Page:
Endometriosis: Can it affect beyond pelvis?

Endometriosis: Can it affect beyond pelvis?

Endometrium is the tissue that forms the inner lining of the uterus. The presence and growth of these cells outside the uterine cavity causes the disease condition called endometriosis. The cause and reasons for its growth outside the uterine cavity is unknown. However, the disease per se is a common and painful one. It also has a moderate genetic predisposition. Which means if your mother or sister has suffered from it, there is a likelihood that you would too.


Typically endometriosis affects the ovaries and fallopian tubes, and presents itself as chronic lower abdominal or back pain, painful cycles, infertility or as an incidentally detected ovarian cyst. This is theorised as caused by transplantation and implantation of endometrial cells which are shed during menstrual flow through the fallopian tubes into the abdominal cavity (Sampson’s Theory). However, it fails to completely explain the endometriosis found in other parts of body. There are various other theories postulated. However none of them to this date explains completely the cause of endometriosis completely, and hence Endometriosis remains largely an enigmatic disease.


Extra-pelvic endometriosis: The rare occurrence of Endometriotic lesions outside the pelvic or lower abdominal cavity is generally classified as extra-pelvic endometriosis.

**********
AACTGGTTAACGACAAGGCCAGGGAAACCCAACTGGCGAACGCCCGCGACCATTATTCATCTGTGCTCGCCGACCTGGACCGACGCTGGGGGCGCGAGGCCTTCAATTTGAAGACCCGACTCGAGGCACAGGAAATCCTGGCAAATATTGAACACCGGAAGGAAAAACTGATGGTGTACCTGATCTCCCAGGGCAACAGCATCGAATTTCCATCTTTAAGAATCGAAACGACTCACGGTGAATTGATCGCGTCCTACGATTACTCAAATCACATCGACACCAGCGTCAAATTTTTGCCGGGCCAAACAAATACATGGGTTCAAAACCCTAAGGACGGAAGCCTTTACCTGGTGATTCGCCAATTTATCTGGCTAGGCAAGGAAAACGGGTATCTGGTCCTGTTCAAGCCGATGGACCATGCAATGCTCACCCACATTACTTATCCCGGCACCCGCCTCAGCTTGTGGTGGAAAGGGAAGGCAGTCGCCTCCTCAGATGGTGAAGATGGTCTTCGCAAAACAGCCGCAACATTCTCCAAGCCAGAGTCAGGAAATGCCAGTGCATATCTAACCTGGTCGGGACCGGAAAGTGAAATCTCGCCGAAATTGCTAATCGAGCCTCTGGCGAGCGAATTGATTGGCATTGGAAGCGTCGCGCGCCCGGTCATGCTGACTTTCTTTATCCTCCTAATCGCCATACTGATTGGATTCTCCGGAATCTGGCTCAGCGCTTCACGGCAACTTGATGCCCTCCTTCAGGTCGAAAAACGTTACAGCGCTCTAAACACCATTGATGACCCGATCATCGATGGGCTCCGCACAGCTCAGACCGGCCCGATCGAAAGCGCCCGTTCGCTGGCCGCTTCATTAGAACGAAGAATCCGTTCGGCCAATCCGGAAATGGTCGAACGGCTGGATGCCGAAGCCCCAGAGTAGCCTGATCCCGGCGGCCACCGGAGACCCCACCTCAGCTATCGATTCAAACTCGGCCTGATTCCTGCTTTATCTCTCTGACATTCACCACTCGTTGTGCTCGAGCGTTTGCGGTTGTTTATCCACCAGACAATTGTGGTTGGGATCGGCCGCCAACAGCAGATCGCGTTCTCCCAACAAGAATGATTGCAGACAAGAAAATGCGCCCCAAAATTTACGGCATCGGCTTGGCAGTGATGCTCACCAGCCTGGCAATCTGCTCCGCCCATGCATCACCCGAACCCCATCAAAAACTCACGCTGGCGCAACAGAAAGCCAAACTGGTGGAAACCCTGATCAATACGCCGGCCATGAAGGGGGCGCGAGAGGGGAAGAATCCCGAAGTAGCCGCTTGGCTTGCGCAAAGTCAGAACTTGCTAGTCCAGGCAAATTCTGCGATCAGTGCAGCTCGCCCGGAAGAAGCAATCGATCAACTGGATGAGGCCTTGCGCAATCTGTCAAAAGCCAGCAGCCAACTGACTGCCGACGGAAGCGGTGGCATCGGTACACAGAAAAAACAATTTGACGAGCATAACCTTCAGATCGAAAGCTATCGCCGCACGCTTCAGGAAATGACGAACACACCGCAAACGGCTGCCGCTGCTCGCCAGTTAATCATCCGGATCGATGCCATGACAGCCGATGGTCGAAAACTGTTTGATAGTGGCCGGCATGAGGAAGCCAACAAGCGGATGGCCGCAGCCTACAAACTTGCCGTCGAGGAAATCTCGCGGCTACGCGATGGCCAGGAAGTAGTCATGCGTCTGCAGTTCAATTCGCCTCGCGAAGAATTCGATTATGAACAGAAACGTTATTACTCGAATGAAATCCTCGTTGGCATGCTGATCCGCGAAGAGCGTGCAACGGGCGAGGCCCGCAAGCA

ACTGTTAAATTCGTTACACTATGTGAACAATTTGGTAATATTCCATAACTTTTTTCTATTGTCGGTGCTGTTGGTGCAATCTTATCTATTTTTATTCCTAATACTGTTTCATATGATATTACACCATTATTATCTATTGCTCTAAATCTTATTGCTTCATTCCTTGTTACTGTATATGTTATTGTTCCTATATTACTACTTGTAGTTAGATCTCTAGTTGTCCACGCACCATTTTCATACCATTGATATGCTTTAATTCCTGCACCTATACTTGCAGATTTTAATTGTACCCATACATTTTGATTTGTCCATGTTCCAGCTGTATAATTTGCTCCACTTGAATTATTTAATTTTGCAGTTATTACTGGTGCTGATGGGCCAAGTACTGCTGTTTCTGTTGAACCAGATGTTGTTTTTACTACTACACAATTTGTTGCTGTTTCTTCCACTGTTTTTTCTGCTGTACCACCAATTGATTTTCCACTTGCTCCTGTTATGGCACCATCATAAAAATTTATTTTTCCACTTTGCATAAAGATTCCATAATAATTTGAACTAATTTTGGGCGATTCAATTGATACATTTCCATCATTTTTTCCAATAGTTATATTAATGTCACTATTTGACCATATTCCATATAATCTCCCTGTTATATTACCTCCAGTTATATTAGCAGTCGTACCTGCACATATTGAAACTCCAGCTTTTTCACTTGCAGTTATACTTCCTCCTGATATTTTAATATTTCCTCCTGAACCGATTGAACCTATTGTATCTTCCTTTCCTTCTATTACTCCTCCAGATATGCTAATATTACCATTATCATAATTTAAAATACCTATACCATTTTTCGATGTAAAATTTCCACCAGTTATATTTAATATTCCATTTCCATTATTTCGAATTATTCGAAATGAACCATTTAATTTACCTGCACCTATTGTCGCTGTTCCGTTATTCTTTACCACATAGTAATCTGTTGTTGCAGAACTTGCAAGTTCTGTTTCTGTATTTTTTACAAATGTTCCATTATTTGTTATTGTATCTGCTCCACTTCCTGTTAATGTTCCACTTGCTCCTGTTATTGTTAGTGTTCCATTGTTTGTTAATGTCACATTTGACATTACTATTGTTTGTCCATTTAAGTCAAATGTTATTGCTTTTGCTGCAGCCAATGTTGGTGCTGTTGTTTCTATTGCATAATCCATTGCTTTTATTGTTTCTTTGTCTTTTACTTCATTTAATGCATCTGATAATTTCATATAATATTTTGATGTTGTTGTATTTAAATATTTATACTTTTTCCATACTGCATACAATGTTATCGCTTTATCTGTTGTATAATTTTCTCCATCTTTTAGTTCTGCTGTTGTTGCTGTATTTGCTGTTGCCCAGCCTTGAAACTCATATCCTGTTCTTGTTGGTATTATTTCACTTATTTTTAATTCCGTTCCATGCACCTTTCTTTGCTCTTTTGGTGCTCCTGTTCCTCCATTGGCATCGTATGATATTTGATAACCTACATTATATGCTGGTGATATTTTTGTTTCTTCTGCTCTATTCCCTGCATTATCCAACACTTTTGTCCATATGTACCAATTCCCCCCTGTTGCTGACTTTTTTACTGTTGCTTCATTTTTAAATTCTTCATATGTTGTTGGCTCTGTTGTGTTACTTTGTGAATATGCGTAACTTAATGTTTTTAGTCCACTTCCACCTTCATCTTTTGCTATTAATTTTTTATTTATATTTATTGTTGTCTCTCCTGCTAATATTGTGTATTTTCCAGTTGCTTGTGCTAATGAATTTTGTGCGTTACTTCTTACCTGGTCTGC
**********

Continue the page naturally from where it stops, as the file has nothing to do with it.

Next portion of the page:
Locations: Though not in huge numbers, endometriosis has been found in every organ system of the women’s body: gastrointestinal (stomach and intestines), nervous system(brain and spine), pulmonary (lungs), urinary tract (bladder), extremities(limbs) and skin.

One of the commonest extra-pelvic location of endometriosis is on the skin, especially on the healing scars of previous pelvic or laparoscopic surgeries. It is called scar endometriosis.


Rarely endometriosis has been detected in males as well.


Diagnosis: The clinical symptoms of endometriosis vary with the organ affected by it. Ranging from cyclical mass/nodules on skin which increases in size and is painful especially during menstrual cycle to epileptic (Catamenial Epilepsy)episodes, if the endometriosis affects the brain.

Endometriosis of the urinary bladder may present as cyclical hematuria(catamenialhematuria) or blood in urine and can be diagnosed and treated by cystoscopy.


Similarly, it can present as blood in sputum or lung cavity, blood in sputum/vomitus, blood in faecal matter, cyclical chest pains, cyclical nasal bleed etc


The diagnosis is made by imaging especially ultrasound, MRI or CT scan and confirmed by biopsy.


Treatment: Once the diagnosis is made, treatment modality is decided based on factors like: location, symptoms, size of lesion etc.

·         Small asymptomatic incidentally detected endometriosis are left untreated and patient is offered follow up.

·         Medical management: various tablets and injections are available to counteract the estrogen requirement of endometriosis.

·         Surgical management: surgical excision, laser or electrical ablation of the lesion are also carried out

·         Combination of medical and surgical management

·         In spite of multiple available modalities of treatment, endometriosis remains one of those disease conditions with very high recurrence risk.

·         Complementary therapies: like vitamin supplementation, Exercises, TENS, acupuncture etc has given mild to moderate symptoms relief to certain patients. Financialexpress.com